What are some of the currently-known constraints to promoting inclusive scaling of IPM strategies in Nepal and what knowledge is still needed in order to address them?
The major constraints in promoting IPM strategies in Nepal include inadequate knowledge among farmers, technicians and policymakers in applying IPM. While the principles of IPM are relevant, it has been cumbersome to translate them for practical use. In terms of policy, organic agriculture seems well highlighted, but in reality, no subsidy measures are present if farmers wish to produce organically. Knowledge relating to the production of biocontrol agents, biopesticides and other eco-friendly measures could be promoted more by research and extension agencies. At the policy level, perhaps there could be a premium price for IPM-grown products.
Previous research by IPM IL has documented that limited access to information about IPM and limited regular refresher training and coaching can restrain its widespread dissemination, which is why this project implements community business facilitators (CBFs). CBFs are local farmer-entrepreneurs who help deliver supplies from agribusinesses, offer IPM recommendations and are seen by producers as critical sources for information. CBFs visit monthly with farmer groups to take their orders, which provides women access to IPM products that they may not otherwise have while trying to balance their household and farm management responsibilities. Farmer groups and cooperatives serve as an important space for both men and women to discuss improved agricultural technologies and management practices, including IPM. These groups serve as a space where women can attend public gatherings, participate in group meetings and hold leadership positions and speak in public; these spaces did not exist over 15 years ago. However, additional support is required to ensure that women from all backgrounds and situations are able to access such important learning spaces and actively voice their priorities and challenges. Further, CBFs are not able to address all the questions that farmers have regarding IPM, and plant doctors providing services have limited time to offer, so additional training in general, and of more people, would be useful. Strengthening linkages between CBFs and Nepal’s public sector AES providers and the application of gender and socially-responsive approaches will enhance access to the information and guidance that farmers need.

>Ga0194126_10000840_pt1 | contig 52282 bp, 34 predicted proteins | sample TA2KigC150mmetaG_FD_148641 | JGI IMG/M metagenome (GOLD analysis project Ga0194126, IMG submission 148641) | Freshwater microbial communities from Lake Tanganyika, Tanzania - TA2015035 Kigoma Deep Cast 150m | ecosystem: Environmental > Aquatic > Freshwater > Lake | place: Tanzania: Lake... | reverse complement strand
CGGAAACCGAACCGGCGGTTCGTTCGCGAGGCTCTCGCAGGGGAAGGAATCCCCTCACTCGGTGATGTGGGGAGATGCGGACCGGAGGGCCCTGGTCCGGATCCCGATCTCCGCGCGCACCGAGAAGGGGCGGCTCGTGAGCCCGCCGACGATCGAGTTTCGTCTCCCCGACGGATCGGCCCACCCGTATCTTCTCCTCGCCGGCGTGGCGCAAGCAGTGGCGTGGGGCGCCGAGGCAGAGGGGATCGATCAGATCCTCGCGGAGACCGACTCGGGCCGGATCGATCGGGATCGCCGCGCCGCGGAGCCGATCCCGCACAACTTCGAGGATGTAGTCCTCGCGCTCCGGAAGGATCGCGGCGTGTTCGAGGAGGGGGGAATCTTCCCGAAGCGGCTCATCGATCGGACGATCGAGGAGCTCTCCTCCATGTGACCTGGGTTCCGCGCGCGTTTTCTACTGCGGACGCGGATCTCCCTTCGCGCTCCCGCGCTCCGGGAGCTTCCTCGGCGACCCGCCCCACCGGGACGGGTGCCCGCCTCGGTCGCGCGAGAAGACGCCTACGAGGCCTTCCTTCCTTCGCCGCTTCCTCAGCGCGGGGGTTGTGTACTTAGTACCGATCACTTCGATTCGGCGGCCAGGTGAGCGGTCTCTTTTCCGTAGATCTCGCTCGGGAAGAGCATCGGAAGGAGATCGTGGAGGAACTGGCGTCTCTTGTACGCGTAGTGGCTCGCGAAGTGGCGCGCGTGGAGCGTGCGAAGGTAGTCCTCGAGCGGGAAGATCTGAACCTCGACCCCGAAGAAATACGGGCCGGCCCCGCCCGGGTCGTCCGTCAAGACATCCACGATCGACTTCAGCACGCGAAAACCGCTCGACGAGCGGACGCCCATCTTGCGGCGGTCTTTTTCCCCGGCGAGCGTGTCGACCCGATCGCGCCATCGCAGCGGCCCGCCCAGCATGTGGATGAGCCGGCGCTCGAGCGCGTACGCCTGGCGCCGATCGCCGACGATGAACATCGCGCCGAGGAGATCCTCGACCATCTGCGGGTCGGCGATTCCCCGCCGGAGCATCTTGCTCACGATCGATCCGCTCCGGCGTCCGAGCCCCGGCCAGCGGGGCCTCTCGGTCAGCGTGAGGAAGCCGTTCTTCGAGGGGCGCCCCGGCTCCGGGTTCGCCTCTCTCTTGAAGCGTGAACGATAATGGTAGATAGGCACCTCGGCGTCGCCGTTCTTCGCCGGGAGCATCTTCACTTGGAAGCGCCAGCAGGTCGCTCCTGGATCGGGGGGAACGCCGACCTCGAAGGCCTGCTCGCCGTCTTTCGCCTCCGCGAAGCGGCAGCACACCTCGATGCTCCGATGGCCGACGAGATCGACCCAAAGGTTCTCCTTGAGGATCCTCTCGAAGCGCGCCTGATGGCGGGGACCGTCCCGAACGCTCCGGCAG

Describe how you think agricultural development activities can address the priorities and needs of women, youth and marginalized communities in Nepal. Why might their voices still be missing in the design of agricultural development programs and policies?